Tuesday, November 20, 2007

Berner Oberland #2

In the second installment of entries from Alison Gannett, Lorenzo Worster and Zoe Hart’s Global Cooling Tour in the Berner Oberland, Lorenzo’s first line of the trip creates quite a scare.

Our anxiety grew as we looked out our window at the grey shroud that blocked any view of our surroundings. Our first night passed quickly, and we awoke to the muffled thumping of ski boots traipsing across wood floors. It was 4:30am, and time for the guides to get their peeps out on the glacier for a long slow day. Groggily we strode into the late breakfast at 6:00, slowly revived and energized by the coffee and breakfast spread that come with the night’s stay at the cabin.

(Early morning awakening. Photo by Lorenzo Worster)

We were at the Hollandia Hut on the Grosser Aletchfirn Glacier. It hadn't snowed much lately, and the clouds were so thick you couldn't see more than 100 feet before the grey swallowed all features. It didn’t matter though; we were excited for our first full day tour in Europe. Up the glacier we went, following a windblown and disappearing skintrack from the day before. The wind blew across the glacier up many of the north faces, and the sun hit all the south faces, limiting our options for where to ski.

The hike was soothing. One step at a time plodding through the gray toward an invisible goal. Once my natural cadence took over and the weight of my pack faded away, the simplicity of putting one foot in front of another engulfed me. My mind began to drift, up and up. All at once a bright peak lit up by the morning sun and poked its nose through the fog, giving us hope of a goal worthy of skiing. As we drew nearer, the clouds parted, revealing our first view of the beautiful ampitheater around us.

(Zoe Hart, amidst the scale of Europe. Photo by Lorenzo Worster)

To our left I spied an interesting face that looked steep and protected from the sun and wind – short but sweet. We made it to the shoulder of the ridge and after extracting Allison from the sneaky and luckily shallow bergshrund that crossed the col, Zoe and I headed back toward the face. We might have taken a little warning from the frozen sastrugi that we cramponed up to gain the ridge, but the different aspect was not protected from the wind or sun. Gaining the top the snow on the back side was a foot and a half deep and super light.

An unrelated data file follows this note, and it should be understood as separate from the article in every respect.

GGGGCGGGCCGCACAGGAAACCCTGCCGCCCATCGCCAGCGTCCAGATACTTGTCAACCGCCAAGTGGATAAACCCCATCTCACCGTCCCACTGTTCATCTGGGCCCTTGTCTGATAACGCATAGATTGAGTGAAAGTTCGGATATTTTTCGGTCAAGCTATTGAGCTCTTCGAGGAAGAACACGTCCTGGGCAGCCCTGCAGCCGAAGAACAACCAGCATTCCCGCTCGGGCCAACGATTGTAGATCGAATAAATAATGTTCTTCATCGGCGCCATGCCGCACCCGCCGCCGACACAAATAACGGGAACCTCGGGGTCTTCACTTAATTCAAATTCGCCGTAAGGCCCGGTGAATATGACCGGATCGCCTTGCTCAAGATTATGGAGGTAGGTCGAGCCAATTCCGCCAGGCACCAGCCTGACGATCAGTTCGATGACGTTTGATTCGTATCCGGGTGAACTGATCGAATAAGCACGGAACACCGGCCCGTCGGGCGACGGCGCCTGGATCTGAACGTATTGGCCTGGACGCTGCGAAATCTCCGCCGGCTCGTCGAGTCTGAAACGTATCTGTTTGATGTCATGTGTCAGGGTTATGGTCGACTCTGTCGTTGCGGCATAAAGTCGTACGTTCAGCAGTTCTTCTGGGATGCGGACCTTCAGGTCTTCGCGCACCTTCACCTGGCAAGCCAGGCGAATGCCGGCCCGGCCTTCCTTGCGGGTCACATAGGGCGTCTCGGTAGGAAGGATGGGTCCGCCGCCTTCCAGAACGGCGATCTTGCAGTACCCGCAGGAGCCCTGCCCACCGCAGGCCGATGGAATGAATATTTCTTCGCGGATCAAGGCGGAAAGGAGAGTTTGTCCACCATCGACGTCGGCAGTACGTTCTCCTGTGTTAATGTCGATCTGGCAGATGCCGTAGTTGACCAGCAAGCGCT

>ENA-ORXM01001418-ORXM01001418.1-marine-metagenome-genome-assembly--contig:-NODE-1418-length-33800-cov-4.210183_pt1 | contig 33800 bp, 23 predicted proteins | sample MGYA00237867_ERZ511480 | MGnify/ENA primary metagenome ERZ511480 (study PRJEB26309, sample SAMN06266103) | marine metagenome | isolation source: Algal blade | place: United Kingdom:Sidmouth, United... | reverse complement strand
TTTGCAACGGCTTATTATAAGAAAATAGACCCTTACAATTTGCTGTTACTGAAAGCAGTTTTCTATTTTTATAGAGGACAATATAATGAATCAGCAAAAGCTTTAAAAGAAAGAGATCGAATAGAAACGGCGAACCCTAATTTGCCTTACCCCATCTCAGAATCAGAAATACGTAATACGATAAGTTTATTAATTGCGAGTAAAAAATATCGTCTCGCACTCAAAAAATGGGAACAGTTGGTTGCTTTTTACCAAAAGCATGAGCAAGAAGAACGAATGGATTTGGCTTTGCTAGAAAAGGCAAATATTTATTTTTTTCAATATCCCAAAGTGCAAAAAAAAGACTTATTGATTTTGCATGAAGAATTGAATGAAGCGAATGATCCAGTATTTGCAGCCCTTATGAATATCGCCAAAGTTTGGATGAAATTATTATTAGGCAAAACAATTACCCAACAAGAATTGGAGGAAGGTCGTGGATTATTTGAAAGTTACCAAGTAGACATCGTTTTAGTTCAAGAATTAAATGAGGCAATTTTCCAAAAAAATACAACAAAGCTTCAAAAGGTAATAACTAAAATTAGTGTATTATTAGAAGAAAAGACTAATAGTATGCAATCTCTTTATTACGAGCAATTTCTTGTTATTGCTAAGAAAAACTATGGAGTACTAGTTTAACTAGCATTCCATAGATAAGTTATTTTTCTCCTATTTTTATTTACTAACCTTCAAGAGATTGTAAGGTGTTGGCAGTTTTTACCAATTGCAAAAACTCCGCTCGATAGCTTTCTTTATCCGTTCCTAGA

We were out in the middle of nowhere and getting hurt would lead to a lengthy and not so cheap extradition – facts that didn’t help to calm my nerves. It always seems to look steepest when you are looking down something between your tips, before your first turn. I radioed in and rolled carefully off the small cornice on to the face. Skis headed to the right towards a large bulge that led to an even larger cliff of glacial ice. It was a very picturesque area, but as soon as my skis hit the bulge, I knew it was not the place I wanted to be.

In an instant I was sliding sideways, skiing on glacial ice with two inches of cold powder on top. The snow did little for the skiing surface but explode into the air, enveloping me in the white room. Usually I like the white room, but as I quickly made a left turn and picked up speed, I'd rather have been able to see what was ahead. I shot off the ice onto the face, only to discover that the smooth face of deep-looking snow hid wind-hardened sastrugi barely under the surface.

(Looks can be deceiving. Photo by Lorenzo Worster)

Moving from bad to worse with more speed, there was no hope of dropping a knee. It was all I could do to stay on my feet and try to slow myself before the bergshrund – now clearly not-so-soft either. I hung two large turns down the face planning over the thin cover of powder, just enough to give a sense of control before the small but still intimidating four-foot bergshrund.

Backslap to cartwheel, and I was at the bottom of my first line on the Berner Oberland. Things were off to an auspicious start.
-Lorenzo Worster

Share on Facebook

No comments: